Superman: American Alien 5

superman amer alien 5

Today, Patrick and Taylor are discussing Superman: American Alien 5, originally released March 16, 2016.

Patrick: You don’t really think of Superman having a learning curve of any kind. He’s basically invincible, faster than a speeding bullet, and stronger than, like, anyone. But there’s more to being Superman than just being a perfect physical embodiment of heroism. Like anyone, Clark needs to decide what he stands for and how he stands for it. These early days of “The Black Cape” (or any of those awful names) demonstrates just how much the character needs guiding principles. Hell, one of the biggest problems publishing this character is that the guiding principles need to be compelling on their own — the action doesn’t make Action Comics, as it were. Max Landis and Francis Manapul’s supurb Superman: American Alien 5 explores the origins of those guiding principles by emphasizing the “man” over the “super.” Continue reading

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Superman: American Alien 4

superman amer alien 4

Today, Michael and Mark are discussing Superman: American Alien 4, originally released February 17th, 2016.

Michael: When people ask me why characters like Superman and Batman work so well, my answer typically boils down to: they were the first ideas of their kind and in this case they were the best. The idea of Superman is incredibly simple and yet incredibly amazing. What a lofty goal it is to dream up the most powerful hero around who is a champion for good. Superman: American Alien 4 continues that trend of big dreams and hopeful ambition from all sorts of perspectives. Continue reading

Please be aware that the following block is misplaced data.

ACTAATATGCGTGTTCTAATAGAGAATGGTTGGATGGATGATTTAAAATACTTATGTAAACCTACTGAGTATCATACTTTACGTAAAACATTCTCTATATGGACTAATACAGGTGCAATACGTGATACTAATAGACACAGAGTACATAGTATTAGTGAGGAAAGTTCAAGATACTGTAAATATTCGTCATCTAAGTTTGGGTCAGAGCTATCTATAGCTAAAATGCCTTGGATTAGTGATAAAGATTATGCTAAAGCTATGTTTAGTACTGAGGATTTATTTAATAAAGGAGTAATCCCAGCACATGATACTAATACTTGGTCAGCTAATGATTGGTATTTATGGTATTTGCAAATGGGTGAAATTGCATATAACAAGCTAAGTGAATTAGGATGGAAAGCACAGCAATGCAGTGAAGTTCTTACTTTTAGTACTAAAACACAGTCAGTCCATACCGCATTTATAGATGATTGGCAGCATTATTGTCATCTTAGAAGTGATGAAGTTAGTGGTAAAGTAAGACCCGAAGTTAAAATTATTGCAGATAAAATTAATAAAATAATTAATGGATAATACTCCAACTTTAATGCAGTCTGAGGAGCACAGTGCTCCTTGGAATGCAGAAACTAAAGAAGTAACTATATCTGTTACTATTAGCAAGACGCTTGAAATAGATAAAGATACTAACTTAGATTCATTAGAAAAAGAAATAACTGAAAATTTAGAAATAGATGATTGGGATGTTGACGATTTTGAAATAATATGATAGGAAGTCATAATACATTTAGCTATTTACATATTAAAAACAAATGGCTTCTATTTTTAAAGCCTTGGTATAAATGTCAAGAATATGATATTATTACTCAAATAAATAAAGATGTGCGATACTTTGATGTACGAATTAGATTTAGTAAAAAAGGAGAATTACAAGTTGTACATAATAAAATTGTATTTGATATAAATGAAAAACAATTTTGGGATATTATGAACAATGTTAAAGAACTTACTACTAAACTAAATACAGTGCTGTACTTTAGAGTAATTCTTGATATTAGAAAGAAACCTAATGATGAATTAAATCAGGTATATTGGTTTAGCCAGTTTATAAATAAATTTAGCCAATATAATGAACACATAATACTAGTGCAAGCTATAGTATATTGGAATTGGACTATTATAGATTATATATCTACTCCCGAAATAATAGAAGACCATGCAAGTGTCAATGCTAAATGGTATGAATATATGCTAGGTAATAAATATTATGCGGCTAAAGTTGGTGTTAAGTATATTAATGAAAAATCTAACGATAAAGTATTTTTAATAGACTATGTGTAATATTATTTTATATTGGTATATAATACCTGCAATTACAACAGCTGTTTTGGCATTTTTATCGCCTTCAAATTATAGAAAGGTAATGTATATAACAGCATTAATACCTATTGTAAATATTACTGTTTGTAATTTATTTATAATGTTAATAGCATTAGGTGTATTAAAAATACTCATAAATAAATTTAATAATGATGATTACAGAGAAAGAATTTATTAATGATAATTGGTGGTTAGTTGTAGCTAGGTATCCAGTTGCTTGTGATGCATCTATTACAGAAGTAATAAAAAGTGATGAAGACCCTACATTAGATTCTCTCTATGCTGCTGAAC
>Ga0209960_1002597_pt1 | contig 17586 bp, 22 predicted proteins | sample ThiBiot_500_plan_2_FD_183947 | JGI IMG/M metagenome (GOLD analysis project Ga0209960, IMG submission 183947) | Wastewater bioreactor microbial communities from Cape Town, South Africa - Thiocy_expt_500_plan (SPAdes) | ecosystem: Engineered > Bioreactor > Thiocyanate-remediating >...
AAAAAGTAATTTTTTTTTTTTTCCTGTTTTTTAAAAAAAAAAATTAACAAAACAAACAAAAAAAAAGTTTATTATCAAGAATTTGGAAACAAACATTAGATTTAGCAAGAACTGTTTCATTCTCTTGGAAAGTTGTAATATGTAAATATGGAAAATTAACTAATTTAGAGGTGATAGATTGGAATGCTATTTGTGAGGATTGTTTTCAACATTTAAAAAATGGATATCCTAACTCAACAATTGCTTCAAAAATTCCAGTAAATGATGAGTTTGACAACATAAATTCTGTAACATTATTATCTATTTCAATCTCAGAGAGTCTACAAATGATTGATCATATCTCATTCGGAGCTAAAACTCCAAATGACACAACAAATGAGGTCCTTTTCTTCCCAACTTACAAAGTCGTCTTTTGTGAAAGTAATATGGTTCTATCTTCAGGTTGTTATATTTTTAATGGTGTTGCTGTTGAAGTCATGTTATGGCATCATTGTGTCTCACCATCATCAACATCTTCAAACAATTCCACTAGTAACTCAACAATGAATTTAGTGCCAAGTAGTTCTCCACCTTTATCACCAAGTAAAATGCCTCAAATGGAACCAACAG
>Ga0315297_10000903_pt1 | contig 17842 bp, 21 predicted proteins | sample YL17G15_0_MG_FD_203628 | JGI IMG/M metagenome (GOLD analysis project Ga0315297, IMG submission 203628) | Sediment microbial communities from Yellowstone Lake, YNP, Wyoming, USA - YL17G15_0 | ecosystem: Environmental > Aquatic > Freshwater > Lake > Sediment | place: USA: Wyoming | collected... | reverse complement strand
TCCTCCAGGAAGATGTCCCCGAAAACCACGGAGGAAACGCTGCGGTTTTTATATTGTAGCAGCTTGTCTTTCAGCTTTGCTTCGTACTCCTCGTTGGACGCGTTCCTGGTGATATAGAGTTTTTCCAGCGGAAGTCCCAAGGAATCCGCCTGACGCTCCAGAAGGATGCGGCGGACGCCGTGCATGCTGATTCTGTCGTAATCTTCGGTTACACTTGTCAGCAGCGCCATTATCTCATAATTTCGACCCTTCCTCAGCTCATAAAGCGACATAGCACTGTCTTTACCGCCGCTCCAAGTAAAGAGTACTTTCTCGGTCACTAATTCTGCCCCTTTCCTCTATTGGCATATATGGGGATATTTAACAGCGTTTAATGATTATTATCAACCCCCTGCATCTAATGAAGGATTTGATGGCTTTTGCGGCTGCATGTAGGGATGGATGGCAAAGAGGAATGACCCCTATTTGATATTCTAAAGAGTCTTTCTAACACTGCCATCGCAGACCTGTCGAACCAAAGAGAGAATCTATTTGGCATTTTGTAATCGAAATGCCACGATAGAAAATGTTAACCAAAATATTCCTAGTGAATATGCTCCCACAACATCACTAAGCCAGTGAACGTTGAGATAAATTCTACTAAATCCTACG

Forever Evil: Rogues Rebellion 5

rogues rebellion 5Today, Patrick and Spencer are discussing Forever Evil: Rogues Rebellion 5, originally released February 12th, 2014.

Patrick: Let’s talk a little bit about the need for, and the necessity of, spectacle in superhero comics. At first blush, it seems absolutely crucial, right? If our characters aren’t using their powers and punching each other in the face and teleporting and zapping each other with lightning, then like, what’s the point of making them superheroes in the first place? There’s something about the non-stop, out-of-the-frying-pan-into-the-fire pacing of Rogues’ Rebellion that feels like superhero comics stripped down past the concepts of good and evil and great responsibility all that stuff. It’s pure adrenaline-powered action, with only a modicum of scheming to slow things down. Perhaps it’s fitting, then, that these are Flash’s baddies — and that we even get some time with Johnny Quick — as the plot ramps up to a fever pitch heading to the conclusion. Continue reading

Superman: Earth One 2

Today, Patrick and Michael are discussing the Superman: Earth One 2, originally released October 31st, 2012.

Patrick: You remember that scene in Mallrats where they’re talking about how Clark has sex? I believe the term “Kryptonite condom” was applied rather liberally to that sequence. It’s a funny conversation, and certainly sparks one of those “oh yeah, how does Superman have sex?” questions. So when J. Michael Straczynski explores the issue of Clark’s sexuality, you can’t say he’s answering a question that no one asked. After all, human sexuality is an immensely complicated subject, and there are countless works of fiction that ask uncomfortable questions about it — throw an all-powerful being with unknown limits into the mix and you’ve got yourself some compelling story-fodder. Right? Turns out that when you address Kryptonian sexuality, you need the same maturity and attention to subtlety that you would need to explore human sexuality. I’ve never known either of these to be qualities of Straczynski’s writing, so Superman Earth One 2 is less a disappointment and more an inevitability.
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